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Barber History: Roots In Ancient Egypt

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Antique Barber Chair Types and Values | LoveToKnow

The barber profession originated in ancient Egypt, where razor blades from as early as 3500 BC have been discovered.  Barbers played important health care and spiritual roles.   Many people preferred to remain clean-shaven to avoid skin diseases.  It was also believed that evil spirits would enter the body through the hair and that the only way to remove the spirits was by cutting the hair.  Barbers would also frequently perform religious ceremonies such as weddings and baptisms as well. 

In the US during the 19th century, barbershops that were black-owned would often cater to white clientele exclusively because white patrons would not want to have their hair cut if the instruments had been used on black people.  This was also true in the north. Following emancipation, black barbers began to serve both black and white clients.  Over time, the barbershop would firmly establish itself as a place of community and connection for Black men.  The number of barbershops slowly began to decline as education requirements licensure requirements increased. 

Henry M. Morgan established Tyler Barber College in 1934, in Tyler, TX.  It was the first national chain of barber colleges for African Americans.  The school grew rapidly until close to 80% of all black barbers in America received training at Morgan’s schools.  In 1934, Henry M. Morgan established Tyler Barber College, the first national chain of barber colleges for African Americans, in Tyler, Texas.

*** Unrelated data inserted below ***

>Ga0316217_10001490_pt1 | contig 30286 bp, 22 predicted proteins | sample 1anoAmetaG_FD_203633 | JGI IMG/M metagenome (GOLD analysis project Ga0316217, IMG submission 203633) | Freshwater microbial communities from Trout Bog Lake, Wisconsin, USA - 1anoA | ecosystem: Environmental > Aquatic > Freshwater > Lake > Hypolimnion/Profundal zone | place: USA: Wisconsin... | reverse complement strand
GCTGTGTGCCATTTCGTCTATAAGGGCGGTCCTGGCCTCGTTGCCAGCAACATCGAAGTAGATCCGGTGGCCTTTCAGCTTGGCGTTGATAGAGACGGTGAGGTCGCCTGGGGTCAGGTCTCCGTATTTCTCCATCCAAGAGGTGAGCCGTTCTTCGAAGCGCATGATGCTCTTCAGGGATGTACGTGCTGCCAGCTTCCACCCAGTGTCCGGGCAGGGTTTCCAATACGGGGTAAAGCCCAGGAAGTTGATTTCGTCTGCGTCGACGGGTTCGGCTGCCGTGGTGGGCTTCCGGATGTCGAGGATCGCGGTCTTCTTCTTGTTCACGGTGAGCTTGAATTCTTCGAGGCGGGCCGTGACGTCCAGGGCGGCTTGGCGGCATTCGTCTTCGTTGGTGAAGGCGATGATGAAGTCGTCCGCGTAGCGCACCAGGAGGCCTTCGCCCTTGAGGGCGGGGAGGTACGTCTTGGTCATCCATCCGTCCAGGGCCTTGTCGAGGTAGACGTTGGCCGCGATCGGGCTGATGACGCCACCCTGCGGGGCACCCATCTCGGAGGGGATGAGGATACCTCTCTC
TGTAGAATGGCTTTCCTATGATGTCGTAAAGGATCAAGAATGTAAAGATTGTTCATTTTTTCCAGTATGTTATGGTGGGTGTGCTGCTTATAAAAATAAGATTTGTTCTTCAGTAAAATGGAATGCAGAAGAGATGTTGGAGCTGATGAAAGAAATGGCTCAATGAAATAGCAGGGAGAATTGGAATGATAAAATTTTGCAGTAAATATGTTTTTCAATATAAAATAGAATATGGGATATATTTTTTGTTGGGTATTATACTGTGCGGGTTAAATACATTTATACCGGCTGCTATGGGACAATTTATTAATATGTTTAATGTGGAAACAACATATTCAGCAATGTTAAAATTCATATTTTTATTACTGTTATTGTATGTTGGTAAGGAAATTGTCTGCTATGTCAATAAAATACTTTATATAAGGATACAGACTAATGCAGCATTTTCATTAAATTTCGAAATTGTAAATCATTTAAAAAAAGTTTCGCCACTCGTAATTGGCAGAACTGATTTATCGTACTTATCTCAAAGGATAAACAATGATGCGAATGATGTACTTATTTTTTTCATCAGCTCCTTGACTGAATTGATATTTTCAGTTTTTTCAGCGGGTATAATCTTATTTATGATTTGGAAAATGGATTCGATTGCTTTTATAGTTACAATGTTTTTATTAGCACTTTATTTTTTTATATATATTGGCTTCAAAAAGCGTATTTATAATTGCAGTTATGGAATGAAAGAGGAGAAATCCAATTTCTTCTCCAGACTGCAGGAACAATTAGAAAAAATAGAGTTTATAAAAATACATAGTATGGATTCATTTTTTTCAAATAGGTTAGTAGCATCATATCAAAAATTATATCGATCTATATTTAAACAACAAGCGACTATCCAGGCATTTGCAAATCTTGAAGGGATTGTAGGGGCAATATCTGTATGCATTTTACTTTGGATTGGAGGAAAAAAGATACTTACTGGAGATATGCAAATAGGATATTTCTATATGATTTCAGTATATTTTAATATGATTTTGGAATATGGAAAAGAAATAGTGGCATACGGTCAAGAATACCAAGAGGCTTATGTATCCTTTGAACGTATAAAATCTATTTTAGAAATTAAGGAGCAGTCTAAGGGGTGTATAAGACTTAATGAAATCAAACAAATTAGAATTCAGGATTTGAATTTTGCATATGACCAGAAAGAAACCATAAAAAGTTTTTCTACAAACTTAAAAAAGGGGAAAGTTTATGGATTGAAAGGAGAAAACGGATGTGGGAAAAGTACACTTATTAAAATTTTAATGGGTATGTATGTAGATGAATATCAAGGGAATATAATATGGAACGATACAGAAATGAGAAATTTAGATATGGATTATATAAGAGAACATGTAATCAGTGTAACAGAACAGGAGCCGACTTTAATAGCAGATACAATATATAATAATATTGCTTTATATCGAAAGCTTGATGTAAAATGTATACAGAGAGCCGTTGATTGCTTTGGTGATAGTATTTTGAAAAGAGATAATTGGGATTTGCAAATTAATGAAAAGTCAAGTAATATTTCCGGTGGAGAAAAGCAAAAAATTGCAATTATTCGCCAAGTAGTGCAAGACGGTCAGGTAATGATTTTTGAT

Henry Miller Morgan Tyler Barber College Museum - Photos | Facebook
Henry Morgan Barber College
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Ancient African Roots Of Dentistry & The Discovery of Diabetes

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Located in northern Africa, ancient Egypt is considered to be a pioneer in the fields of medicine.    The Egyptians were also very intentional about dental care.  Hesy-Ra was the first recorded dentist and is regarded as a pioneer of some of today’s dental techniques.  He was not only a dentist but also a physician and a scribe. 

Hesy-Ra lived during Egypt’s third dynasty, around 2600 BC.  He served under pharaoh Djoser. Hesy-Ra may be earliest physician and dentitst identified by name.  He was given the title “Chief of Physicians and Dentists” by Pharoah Djoser.  This title seems to indicate that dentistry was recognized as a specialty even back then.  Ancient records reflect that a portion of Hesy-Ra’s dental practice focused on laborers who were building the pyramids.  Records indicate that some of his treatment methods included drilling holes in the teeth of his patients.  This is quite remarkable when we know that the first dental instruments to perform modern-day root canals were not invented until the 1830’s.   The drilling procedures performed by Hesy-Ra would have been excruciatingly painful for patients because anesthesia had not yet been invented.    

Hesy-Ra’s tomb was discovered by French archaeologists Auguste Mariette and Jacques de Morgan in Saqqara.  Wooden panels in the tomb were inscribed with titles that denoted his official duties, including being a physician, dentist, and scribe.  Hesy-Ra is also believed to be the first physician to speculate about the condition of diabetes.  He observed that it caused “frequent urination,” which we now know is a primary symptom of the illness.